“Goodness, no,” he said, “that was sheer entertainment. No one, but our Jed here, had a plan coming in, and even then, he showed a remarkable talent for improvisation I had not seen before. I think you have been an influence on him. But my dear, do not imagine that you are the only one who thinks on their feet.”
“Apparently,” I deadpanned.
“Well,” he said, “we ow you our gratitude. He is both remarkable and frustrating, is he not?”
“None other,” Hedo Lettus complained, “a paragon of rectitude, honourable, fearless, endlessly capable. He makes us all look bad. Had I a hundred like him, I would be forced to conquer all Barsoom, if for no other purpose than to make them all feel useful.”
“Indeed,” I said.
“And contrarily foolish in such peculiar ways,” Heddo Lettus said. “Did you know he talks about me behind my back, to my face. Frustrating!”
“I know it,” I replied.
“You, from his reports, strike me as a most remarkable creature. It pleases me that we did not have you torn to pieces by wild beasts. You have astonished me with the trouble you have been able to cause.”
“Thanks,” I said. Keep it short, I thought, give away as little as possible. If I'd learned anything from the Amphitheatre, it was that these Orgus were clever and capricious in ways I'd never dreamed. They were like a monsters bedroom farce gone horribly wrong and saturated with blood and guts.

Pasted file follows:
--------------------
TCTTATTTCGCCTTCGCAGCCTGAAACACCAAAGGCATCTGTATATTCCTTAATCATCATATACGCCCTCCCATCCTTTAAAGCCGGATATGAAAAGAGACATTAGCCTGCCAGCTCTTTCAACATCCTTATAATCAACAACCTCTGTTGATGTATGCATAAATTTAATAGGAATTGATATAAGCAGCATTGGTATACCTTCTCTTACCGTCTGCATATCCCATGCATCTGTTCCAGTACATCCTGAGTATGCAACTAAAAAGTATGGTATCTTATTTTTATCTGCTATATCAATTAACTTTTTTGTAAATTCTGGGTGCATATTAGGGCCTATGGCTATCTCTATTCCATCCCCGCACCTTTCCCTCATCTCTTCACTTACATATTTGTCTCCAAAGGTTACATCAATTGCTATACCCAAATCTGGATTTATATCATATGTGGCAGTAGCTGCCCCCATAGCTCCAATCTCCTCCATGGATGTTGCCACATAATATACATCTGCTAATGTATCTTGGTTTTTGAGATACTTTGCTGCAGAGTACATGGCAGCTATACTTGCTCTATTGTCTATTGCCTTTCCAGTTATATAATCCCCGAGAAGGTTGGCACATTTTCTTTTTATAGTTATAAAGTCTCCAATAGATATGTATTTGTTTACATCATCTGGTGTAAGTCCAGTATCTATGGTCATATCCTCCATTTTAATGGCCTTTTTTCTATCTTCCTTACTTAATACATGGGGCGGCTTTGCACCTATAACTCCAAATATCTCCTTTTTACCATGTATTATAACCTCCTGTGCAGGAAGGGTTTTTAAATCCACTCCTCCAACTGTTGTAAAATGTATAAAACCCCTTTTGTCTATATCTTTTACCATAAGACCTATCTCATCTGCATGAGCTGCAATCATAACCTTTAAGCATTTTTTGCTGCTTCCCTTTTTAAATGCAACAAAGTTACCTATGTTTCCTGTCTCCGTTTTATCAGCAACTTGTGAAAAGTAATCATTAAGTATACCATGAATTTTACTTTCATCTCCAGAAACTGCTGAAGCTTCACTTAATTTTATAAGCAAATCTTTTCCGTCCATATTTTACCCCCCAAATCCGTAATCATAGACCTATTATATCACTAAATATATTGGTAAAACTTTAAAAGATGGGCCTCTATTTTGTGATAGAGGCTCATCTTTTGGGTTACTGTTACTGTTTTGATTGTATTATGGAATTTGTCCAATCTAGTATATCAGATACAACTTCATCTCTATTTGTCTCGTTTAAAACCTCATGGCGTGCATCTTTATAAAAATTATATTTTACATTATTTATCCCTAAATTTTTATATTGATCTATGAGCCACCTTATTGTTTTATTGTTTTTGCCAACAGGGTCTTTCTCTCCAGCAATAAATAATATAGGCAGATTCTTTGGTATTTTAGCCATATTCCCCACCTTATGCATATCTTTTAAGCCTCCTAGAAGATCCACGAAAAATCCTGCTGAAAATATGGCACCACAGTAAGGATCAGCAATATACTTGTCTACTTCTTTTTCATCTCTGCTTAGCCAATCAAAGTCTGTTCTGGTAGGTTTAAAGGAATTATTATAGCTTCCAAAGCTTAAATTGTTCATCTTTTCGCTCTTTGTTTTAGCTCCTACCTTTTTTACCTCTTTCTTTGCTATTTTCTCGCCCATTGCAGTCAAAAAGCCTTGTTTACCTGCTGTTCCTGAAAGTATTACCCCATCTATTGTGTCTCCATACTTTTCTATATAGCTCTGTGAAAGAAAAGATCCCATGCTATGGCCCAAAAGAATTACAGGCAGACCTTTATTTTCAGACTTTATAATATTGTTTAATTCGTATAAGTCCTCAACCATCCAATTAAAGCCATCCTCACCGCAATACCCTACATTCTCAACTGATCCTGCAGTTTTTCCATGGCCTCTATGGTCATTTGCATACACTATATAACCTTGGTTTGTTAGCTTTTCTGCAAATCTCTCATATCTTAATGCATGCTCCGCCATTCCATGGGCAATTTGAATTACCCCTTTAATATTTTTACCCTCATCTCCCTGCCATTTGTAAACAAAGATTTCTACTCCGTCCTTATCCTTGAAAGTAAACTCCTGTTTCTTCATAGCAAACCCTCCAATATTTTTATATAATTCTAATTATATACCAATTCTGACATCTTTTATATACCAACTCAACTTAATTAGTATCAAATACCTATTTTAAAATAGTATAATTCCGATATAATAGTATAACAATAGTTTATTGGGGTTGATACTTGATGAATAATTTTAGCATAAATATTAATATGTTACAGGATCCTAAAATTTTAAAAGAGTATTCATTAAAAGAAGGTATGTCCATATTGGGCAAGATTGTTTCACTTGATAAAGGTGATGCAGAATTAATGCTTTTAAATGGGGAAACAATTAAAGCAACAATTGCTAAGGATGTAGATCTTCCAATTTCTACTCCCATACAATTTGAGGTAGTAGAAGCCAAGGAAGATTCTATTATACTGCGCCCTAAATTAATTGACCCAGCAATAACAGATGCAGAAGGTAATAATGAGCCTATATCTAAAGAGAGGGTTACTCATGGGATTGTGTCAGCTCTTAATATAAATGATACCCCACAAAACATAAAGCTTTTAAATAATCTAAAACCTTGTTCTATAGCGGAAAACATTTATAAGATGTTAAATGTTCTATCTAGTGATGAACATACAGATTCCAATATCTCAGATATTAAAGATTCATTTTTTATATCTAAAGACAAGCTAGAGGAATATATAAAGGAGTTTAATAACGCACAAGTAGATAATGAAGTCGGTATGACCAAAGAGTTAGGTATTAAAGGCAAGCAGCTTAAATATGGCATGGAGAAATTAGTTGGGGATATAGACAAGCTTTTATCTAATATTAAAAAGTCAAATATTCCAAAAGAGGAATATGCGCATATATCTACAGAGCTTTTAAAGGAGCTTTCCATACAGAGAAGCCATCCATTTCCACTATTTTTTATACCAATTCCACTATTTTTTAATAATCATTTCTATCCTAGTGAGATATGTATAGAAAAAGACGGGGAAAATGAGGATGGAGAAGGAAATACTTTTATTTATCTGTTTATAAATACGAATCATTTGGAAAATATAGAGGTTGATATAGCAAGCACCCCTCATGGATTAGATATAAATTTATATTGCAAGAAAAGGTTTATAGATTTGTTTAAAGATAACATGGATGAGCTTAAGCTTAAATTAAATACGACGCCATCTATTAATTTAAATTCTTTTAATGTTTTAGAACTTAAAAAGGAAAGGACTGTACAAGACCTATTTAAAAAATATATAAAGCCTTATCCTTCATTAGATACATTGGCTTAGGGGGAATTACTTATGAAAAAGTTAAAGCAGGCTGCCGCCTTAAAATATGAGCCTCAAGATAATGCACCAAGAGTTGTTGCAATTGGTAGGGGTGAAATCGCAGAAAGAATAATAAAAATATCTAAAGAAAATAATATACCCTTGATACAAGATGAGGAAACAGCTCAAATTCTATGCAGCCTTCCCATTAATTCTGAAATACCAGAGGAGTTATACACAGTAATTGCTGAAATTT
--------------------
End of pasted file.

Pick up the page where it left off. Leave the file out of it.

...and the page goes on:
“And we owe you a debt of gratitude, for it is clear that you saved his live not once, but many times. I am told you sacrificed your honour and submitted to degradation intolerable for one of your race.”
What? What was he talking about?
Then it came back to me. Oh that! Well, it wasn't actually that bad. Pleasant really, in a mild lukewarm way.
“Oh that,” I said. Still, best to get some mileage out of it. “er... yes, it was a profound sacrifice.”
“We do appreciate it,” Heddo Lettus said. “But this brings up an awkward subject.”
“There is the matter of sex, which, as I recall you were most insistent upon.”
Oh that! Oh no!
“I would certainly oblige, as we are fast allies and I owe you a great debt, I feel that I am rather compelled to indulge your wishes, if for no other reason than gratitude.”
“Ohhhh,” I said, “it's okay, not to worry.”
“You are generous and gracious,” he replied, “but well do I know that the sexual capacities of the Orgus are both prodigious and irresistible to women of your race. We are legendary, in fact, and I have contributed my fair share to those legends. I cannot deny your request.”
“I'm sure you can,” I said desperately.
“But I must deny you!” He said. “I am mortified to say, your kind is not appealing to me. And as there is not a bag to find anywhere for you to wear on your head...”
“I'm pretty sure we can find a bag,” Aspar Aguus said.
“I'm pretty sure we can't,” Heddo Lettus snapped.